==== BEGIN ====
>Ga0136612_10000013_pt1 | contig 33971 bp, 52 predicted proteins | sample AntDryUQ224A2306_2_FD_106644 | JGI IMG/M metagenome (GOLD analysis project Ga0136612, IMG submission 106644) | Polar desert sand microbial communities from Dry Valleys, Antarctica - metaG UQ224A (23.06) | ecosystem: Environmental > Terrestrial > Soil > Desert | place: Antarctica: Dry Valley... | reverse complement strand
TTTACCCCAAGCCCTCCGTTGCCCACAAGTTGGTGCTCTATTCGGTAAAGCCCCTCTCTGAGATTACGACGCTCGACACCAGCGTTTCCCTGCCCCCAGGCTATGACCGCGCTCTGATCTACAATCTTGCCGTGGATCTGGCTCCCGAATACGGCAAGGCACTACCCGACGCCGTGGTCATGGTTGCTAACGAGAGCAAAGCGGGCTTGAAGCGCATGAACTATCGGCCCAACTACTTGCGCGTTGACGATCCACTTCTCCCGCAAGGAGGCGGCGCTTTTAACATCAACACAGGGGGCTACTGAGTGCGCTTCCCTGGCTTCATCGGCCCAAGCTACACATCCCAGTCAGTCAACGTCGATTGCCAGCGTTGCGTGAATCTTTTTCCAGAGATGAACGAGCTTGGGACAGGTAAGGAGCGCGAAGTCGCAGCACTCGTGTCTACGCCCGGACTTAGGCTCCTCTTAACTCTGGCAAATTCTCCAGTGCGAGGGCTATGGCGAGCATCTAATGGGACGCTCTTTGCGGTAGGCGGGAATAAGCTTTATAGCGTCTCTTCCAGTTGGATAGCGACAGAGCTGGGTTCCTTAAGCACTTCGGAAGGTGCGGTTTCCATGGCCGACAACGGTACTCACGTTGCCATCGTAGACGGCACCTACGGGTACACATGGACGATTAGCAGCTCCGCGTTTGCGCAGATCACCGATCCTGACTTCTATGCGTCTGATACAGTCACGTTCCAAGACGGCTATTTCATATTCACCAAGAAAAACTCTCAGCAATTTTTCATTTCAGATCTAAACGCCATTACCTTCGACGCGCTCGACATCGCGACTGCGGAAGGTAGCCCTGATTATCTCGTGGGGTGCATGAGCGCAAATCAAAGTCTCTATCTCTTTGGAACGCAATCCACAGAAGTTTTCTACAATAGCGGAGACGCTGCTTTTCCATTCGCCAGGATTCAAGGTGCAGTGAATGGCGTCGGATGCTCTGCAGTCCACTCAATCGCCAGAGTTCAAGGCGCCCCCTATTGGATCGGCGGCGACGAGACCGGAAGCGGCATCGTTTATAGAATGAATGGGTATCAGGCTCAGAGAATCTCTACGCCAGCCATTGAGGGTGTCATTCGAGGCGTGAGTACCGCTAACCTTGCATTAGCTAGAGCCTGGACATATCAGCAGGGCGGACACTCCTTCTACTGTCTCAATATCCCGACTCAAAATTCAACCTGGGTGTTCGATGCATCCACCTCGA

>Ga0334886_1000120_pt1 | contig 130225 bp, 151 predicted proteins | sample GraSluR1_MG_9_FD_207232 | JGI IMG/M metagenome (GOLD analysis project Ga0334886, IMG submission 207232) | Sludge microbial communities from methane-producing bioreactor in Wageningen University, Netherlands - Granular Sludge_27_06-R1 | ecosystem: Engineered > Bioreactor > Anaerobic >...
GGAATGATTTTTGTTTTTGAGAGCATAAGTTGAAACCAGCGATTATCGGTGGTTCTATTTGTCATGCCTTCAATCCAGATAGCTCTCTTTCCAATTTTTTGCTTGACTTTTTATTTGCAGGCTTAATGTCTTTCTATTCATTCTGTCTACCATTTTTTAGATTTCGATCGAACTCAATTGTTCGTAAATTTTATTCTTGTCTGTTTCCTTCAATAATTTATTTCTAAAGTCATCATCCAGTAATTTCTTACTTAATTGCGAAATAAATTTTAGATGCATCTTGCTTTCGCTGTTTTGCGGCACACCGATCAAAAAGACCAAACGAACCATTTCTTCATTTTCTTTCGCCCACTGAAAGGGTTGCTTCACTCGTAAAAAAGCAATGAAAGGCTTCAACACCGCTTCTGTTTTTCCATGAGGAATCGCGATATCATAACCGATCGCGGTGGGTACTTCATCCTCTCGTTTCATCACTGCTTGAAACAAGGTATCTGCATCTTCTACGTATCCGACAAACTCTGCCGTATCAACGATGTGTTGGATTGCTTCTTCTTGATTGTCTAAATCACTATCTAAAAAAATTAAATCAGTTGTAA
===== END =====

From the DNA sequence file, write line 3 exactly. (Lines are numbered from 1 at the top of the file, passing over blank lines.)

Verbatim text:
>Ga0334886_1000120_pt1 | contig 130225 bp, 151 predicted proteins | sample GraSluR1_MG_9_FD_207232 | JGI IMG/M metagenome (GOLD analysis project Ga0334886, IMG submission 207232) | Sludge microbial communities from methane-producing bioreactor in Wageningen University, Netherlands - Granular Sludge_27_06-R1 | ecosystem: Engineered > Bioreactor > Anaerobic >...